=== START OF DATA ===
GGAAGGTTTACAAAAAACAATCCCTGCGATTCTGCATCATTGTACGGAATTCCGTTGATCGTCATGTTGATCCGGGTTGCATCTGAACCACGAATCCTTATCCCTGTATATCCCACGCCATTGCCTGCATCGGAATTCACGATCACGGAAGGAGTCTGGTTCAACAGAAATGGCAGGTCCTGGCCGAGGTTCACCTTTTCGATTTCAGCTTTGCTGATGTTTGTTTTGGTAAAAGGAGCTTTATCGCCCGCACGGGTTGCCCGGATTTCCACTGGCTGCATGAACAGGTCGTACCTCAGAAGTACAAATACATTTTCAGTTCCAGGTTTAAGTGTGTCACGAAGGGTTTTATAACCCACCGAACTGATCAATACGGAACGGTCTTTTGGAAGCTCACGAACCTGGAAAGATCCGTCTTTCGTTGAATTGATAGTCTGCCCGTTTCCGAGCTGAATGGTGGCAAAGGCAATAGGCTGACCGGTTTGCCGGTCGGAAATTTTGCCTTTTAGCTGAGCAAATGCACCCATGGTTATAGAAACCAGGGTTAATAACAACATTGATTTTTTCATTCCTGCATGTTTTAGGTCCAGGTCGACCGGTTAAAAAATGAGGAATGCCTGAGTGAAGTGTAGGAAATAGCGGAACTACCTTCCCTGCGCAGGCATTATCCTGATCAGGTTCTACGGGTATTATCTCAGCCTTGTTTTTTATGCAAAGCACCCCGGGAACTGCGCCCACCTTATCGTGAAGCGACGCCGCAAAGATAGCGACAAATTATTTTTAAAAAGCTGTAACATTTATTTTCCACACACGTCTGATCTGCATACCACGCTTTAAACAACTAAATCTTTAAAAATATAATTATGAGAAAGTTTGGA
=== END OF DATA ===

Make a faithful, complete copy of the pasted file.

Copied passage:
GGAAGGTTTACAAAAAACAATCCCTGCGATTCTGCATCATTGTACGGAATTCCGTTGATCGTCATGTTGATCCGGGTTGCATCTGAACCACGAATCCTTATCCCTGTATATCCCACGCCATTGCCTGCATCGGAATTCACGATCACGGAAGGAGTCTGGTTCAACAGAAATGGCAGGTCCTGGCCGAGGTTCACCTTTTCGATTTCAGCTTTGCTGATGTTTGTTTTGGTAAAAGGAGCTTTATCGCCCGCACGGGTTGCCCGGATTTCCACTGGCTGCATGAACAGGTCGTACCTCAGAAGTACAAATACATTTTCAGTTCCAGGTTTAAGTGTGTCACGAAGGGTTTTATAACCCACCGAACTGATCAATACGGAACGGTCTTTTGGAAGCTCACGAACCTGGAAAGATCCGTCTTTCGTTGAATTGATAGTCTGCCCGTTTCCGAGCTGAATGGTGGCAAAGGCAATAGGCTGACCGGTTTGCCGGTCGGAAATTTTGCCTTTTAGCTGAGCAAATGCACCCATGGTTATAGAAACCAGGGTTAATAACAACATTGATTTTTTCATTCCTGCATGTTTTAGGTCCAGGTCGACCGGTTAAAAAATGAGGAATGCCTGAGTGAAGTGTAGGAAATAGCGGAACTACCTTCCCTGCGCAGGCATTATCCTGATCAGGTTCTACGGGTATTATCTCAGCCTTGTTTTTTATGCAAAGCACCCCGGGAACTGCGCCCACCTTATCGTGAAGCGACGCCGCAAAGATAGCGACAAATTATTTTTAAAAAGCTGTAACATTTATTTTCCACACACGTCTGATCTGCATACCACGCTTTAAACAACTAAATCTTTAAAAATATAATTATGAGAAAGTTTGGA